Top aide to Ukrainian president survives assassination attempt seen as a warning to Zelensky

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Zelensky aide targeted in apparent assassination attempt (Getty)
Zelensky aide targeted in apparent assassination attempt (Getty)

A key aide to Ukraine’s president escaped an assassination attempt near Kiev on Wednesday – an attack that is already being interpreted as a warning to Volodymyr Zelensky from internal or external foes.

An estimated 18 bullets were fired in the direction of Serhiy Shefir’s Audi as it travelled along a secluded strech of highway at 10am, 12 miles south of Kiev. The 57-year-old escaped unhurt, but his driver was hospitalised with three bullet wounds. The gunman remains at large.

At a briefing following the attack, Mr Shefir said his driver acted “heroically” by accelerating away from the gunman. That likely saved both their lives. “It was horrible,” the aide recalled. He speculated the attack was an attempt to “scare” the presidential team.

In a video recorded from New York, President Zelensky described Mr Shefir as “a close friend and comrade”. He said he did not know who stood behind the attack, but was determined to find out.

“Sending greetings to me in the form of bullets into the car of my friend is an act of weakness, but the response will be strong,” Mr Zelensky said.

The two men go back a long way. They are both from Kryvyi Rih, a gritty industrial town in the east of the country, and Mr Shefir helped set up the television production company from which the Ukrainian president would later launch his political career. They wrote comedy together, sharing a flat in Moscow as they tried to make it on Russian television in the early 2000s. They remain neighbours.

Serhiy Shefir (left) with Ukrainian president Volodymyr Zelensky during his inauguration (EPA)
Serhiy Shefir (left) with Ukrainian president Volodymyr Zelensky during his inauguration (EPA)

Mr Zelensky has previously said Mr Shefir is one of the few people in life, besides his wife, that he “trusted completely”.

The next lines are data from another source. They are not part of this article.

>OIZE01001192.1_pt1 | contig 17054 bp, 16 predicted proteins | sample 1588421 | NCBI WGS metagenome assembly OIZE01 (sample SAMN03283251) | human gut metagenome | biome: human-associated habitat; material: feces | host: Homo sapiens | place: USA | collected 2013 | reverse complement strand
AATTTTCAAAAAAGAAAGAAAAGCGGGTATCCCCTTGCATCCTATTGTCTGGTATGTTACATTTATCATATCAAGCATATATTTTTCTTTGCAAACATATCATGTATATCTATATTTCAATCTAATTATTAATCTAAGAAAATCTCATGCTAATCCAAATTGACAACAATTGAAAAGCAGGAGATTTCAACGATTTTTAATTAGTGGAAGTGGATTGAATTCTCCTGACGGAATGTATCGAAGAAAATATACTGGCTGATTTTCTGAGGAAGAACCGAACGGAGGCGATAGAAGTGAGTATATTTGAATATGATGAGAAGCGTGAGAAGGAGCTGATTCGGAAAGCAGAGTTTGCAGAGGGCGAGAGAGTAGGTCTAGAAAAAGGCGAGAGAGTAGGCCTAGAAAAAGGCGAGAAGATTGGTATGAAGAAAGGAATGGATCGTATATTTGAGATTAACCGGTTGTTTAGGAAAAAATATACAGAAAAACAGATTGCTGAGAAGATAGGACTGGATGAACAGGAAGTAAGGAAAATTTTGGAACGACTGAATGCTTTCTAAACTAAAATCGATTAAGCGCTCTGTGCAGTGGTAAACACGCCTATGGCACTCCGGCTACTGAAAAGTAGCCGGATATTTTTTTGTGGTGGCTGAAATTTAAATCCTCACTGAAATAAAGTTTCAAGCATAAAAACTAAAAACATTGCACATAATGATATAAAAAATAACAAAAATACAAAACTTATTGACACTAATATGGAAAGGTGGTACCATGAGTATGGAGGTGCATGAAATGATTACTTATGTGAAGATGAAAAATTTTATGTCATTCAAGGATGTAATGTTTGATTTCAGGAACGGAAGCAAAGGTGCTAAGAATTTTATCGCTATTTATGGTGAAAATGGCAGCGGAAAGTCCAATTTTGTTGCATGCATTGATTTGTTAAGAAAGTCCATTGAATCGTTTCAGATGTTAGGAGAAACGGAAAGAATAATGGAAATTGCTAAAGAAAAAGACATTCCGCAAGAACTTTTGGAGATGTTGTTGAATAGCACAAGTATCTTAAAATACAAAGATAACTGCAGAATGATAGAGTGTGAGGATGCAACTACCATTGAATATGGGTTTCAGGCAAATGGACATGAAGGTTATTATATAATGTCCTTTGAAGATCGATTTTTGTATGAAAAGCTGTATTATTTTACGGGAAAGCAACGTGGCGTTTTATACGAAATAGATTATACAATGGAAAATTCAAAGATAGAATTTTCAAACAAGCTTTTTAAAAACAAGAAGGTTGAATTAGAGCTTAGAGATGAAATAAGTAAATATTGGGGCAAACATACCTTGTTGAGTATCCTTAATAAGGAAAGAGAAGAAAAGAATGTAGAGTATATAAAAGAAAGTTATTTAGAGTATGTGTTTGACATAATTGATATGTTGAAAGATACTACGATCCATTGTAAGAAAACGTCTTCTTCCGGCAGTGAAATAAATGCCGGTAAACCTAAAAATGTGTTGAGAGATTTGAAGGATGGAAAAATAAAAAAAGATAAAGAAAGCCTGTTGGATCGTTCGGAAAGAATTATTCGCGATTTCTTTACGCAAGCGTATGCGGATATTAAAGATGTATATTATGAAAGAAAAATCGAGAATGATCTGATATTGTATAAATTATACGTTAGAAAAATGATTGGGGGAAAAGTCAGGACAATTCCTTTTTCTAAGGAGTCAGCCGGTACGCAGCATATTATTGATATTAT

In a 2019 interview with the Ukrainian journalist Dmitry Gordon, Mr Shefir said he had been drafted into government to “stay close [to Zelensky] and make sure he stays human”. In practice, that has meant him taking a central role in all the president’s business — from liaising with oligarchs and state industry to other financial dealings.

But Mr Shefir was never on the civil service payroll, and remained a business player in his own right, with control of Mr Zelensky’s television production company. That exposed him to large transactions, several sources told The Independent.

Sources described Mr Sherif as a “fixer” within the government who made himself useful by resolving conflicts. But other reports suggested growing tensions in Ukraine’s “top triangle” – the president, his chief of staff Andriy Yermak and Mr Shefir. In August, the independent Ukrainian newspaper Ukrayinska Pravda said that Mr Shefir even walked out in anger, only to return.

The aide, on his part, has rejected reports of serious internal conflicts as “idiotic.”

Vladimir Fesenko, a political expert based in Kiev, said he understood there had been “a cooling of relationships” at the top table – but that this was clearly not to the extent someone in Mr Zelensky’s team would have taken such a radical step.

“There are other far less risky ways of achieving promotions and demotions,” he said.

Instead, the political expert points to the probable destabilising effect an assassination would have on Zelensky’s presidency. “The motive to try to kill Shefir himself is far from clear,” he said. “But he is Zelensky’s friend, and what better way to attack the president emotionally?”

That line of thinking meant that authorities would be looking into the possibility of a “Russian-led operation”, he said – alongside domestic enemies of the Zelensky administration.

David Arakhamia, the head of Mr Zelesnky’s parliamentary party, also said Moscow could be behind the attack. But he added the two other lines of inquiry would be focussed on criminal authorities and oligarchs, both threatened by reform efforts.

The Kremlin derided claims of its involvement. “This has nothing to do with the real state of affairs,” spokesperson Dmitry Peskov said, “but is rather a sign of an overly exalted emotional state.”

Ukraine has witnessed an uptick in violence since the start of its seven-year, undeclared war with Russia. Assassination attempts have targeted scores of military and political officers, often far away from the conflict zone. Over one year alone between 2016 and 2017, there were seven deaths.

Ukrainian law enforcement has generally been quick to attribute the deaths to Russian agents – sometimes at the expense of a more thorough investigation.

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